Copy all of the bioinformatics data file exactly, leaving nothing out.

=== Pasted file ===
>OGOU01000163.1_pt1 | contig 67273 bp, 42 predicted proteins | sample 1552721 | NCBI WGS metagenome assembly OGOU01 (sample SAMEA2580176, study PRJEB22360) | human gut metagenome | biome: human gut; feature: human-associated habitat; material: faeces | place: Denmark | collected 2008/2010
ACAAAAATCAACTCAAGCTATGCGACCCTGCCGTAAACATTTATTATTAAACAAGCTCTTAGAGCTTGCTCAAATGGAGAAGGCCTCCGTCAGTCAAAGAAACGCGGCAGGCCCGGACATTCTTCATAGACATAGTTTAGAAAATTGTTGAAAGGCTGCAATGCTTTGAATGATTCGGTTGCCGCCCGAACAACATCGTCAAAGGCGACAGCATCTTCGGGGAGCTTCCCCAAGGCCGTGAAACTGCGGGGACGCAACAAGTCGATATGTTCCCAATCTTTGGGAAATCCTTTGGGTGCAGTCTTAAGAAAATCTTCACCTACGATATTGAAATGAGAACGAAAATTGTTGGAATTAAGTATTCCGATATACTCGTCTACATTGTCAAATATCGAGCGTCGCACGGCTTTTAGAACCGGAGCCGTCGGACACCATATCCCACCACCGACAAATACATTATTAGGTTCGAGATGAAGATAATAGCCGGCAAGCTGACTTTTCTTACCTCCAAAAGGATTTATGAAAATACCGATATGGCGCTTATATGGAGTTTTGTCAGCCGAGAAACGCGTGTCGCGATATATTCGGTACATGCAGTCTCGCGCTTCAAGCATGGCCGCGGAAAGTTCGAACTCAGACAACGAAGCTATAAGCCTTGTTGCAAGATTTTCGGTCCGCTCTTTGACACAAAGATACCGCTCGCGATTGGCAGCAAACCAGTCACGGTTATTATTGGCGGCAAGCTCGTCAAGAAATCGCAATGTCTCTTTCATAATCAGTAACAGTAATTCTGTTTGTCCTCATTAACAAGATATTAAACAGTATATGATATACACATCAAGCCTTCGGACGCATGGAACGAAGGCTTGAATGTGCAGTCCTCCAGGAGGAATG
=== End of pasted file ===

>OGOU01000163.1_pt1 | contig 67273 bp, 42 predicted proteins | sample 1552721 | NCBI WGS metagenome assembly OGOU01 (sample SAMEA2580176, study PRJEB22360) | human gut metagenome | biome: human gut; feature: human-associated habitat; material: faeces | place: Denmark | collected 2008/2010
ACAAAAATCAACTCAAGCTATGCGACCCTGCCGTAAACATTTATTATTAAACAAGCTCTTAGAGCTTGCTCAAATGGAGAAGGCCTCCGTCAGTCAAAGAAACGCGGCAGGCCCGGACATTCTTCATAGACATAGTTTAGAAAATTGTTGAAAGGCTGCAATGCTTTGAATGATTCGGTTGCCGCCCGAACAACATCGTCAAAGGCGACAGCATCTTCGGGGAGCTTCCCCAAGGCCGTGAAACTGCGGGGACGCAACAAGTCGATATGTTCCCAATCTTTGGGAAATCCTTTGGGTGCAGTCTTAAGAAAATCTTCACCTACGATATTGAAATGAGAACGAAAATTGTTGGAATTAAGTATTCCGATATACTCGTCTACATTGTCAAATATCGAGCGTCGCACGGCTTTTAGAACCGGAGCCGTCGGACACCATATCCCACCACCGACAAATACATTATTAGGTTCGAGATGAAGATAATAGCCGGCAAGCTGACTTTTCTTACCTCCAAAAGGATTTATGAAAATACCGATATGGCGCTTATATGGAGTTTTGTCAGCCGAGAAACGCGTGTCGCGATATATTCGGTACATGCAGTCTCGCGCTTCAAGCATGGCCGCGGAAAGTTCGAACTCAGACAACGAAGCTATAAGCCTTGTTGCAAGATTTTCGGTCCGCTCTTTGACACAAAGATACCGCTCGCGATTGGCAGCAAACCAGTCACGGTTATTATTGGCGGCAAGCTCGTCAAGAAATCGCAATGTCTCTTTCATAATCAGTAACAGTAATTCTGTTTGTCCTCATTAACAAGATATTAAACAGTATATGATATACACATCAAGCCTTCGGACGCATGGAACGAAGGCTTGAATGTGCAGTCCTCCAGGAGGAATG